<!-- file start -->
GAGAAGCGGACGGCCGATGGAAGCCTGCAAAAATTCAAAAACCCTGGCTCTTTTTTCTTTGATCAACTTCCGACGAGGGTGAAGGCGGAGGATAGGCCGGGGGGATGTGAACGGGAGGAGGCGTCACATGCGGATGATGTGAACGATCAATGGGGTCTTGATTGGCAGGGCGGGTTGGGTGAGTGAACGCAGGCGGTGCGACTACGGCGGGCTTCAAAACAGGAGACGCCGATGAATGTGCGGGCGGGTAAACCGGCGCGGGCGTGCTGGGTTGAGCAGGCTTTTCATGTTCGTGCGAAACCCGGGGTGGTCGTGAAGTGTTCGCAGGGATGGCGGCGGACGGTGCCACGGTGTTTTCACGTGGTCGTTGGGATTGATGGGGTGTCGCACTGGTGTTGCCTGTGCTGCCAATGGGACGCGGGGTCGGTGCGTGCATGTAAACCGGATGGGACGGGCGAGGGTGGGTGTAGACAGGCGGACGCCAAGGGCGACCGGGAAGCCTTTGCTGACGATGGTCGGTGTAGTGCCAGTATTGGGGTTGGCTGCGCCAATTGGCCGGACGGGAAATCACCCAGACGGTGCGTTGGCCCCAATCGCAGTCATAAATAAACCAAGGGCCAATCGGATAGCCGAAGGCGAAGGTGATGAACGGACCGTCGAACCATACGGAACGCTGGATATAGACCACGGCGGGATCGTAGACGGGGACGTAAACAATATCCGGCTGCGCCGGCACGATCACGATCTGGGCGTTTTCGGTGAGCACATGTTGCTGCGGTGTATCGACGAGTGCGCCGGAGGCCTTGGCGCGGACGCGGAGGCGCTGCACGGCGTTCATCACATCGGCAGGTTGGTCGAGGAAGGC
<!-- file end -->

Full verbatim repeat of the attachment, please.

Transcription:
GAGAAGCGGACGGCCGATGGAAGCCTGCAAAAATTCAAAAACCCTGGCTCTTTTTTCTTTGATCAACTTCCGACGAGGGTGAAGGCGGAGGATAGGCCGGGGGGATGTGAACGGGAGGAGGCGTCACATGCGGATGATGTGAACGATCAATGGGGTCTTGATTGGCAGGGCGGGTTGGGTGAGTGAACGCAGGCGGTGCGACTACGGCGGGCTTCAAAACAGGAGACGCCGATGAATGTGCGGGCGGGTAAACCGGCGCGGGCGTGCTGGGTTGAGCAGGCTTTTCATGTTCGTGCGAAACCCGGGGTGGTCGTGAAGTGTTCGCAGGGATGGCGGCGGACGGTGCCACGGTGTTTTCACGTGGTCGTTGGGATTGATGGGGTGTCGCACTGGTGTTGCCTGTGCTGCCAATGGGACGCGGGGTCGGTGCGTGCATGTAAACCGGATGGGACGGGCGAGGGTGGGTGTAGACAGGCGGACGCCAAGGGCGACCGGGAAGCCTTTGCTGACGATGGTCGGTGTAGTGCCAGTATTGGGGTTGGCTGCGCCAATTGGCCGGACGGGAAATCACCCAGACGGTGCGTTGGCCCCAATCGCAGTCATAAATAAACCAAGGGCCAATCGGATAGCCGAAGGCGAAGGTGATGAACGGACCGTCGAACCATACGGAACGCTGGATATAGACCACGGCGGGATCGTAGACGGGGACGTAAACAATATCCGGCTGCGCCGGCACGATCACGATCTGGGCGTTTTCGGTGAGCACATGTTGCTGCGGTGTATCGACGAGTGCGCCGGAGGCCTTGGCGCGGACGCGGAGGCGCTGCACGGCGTTCATCACATCGGCAGGTTGGTCGAGGAAGGC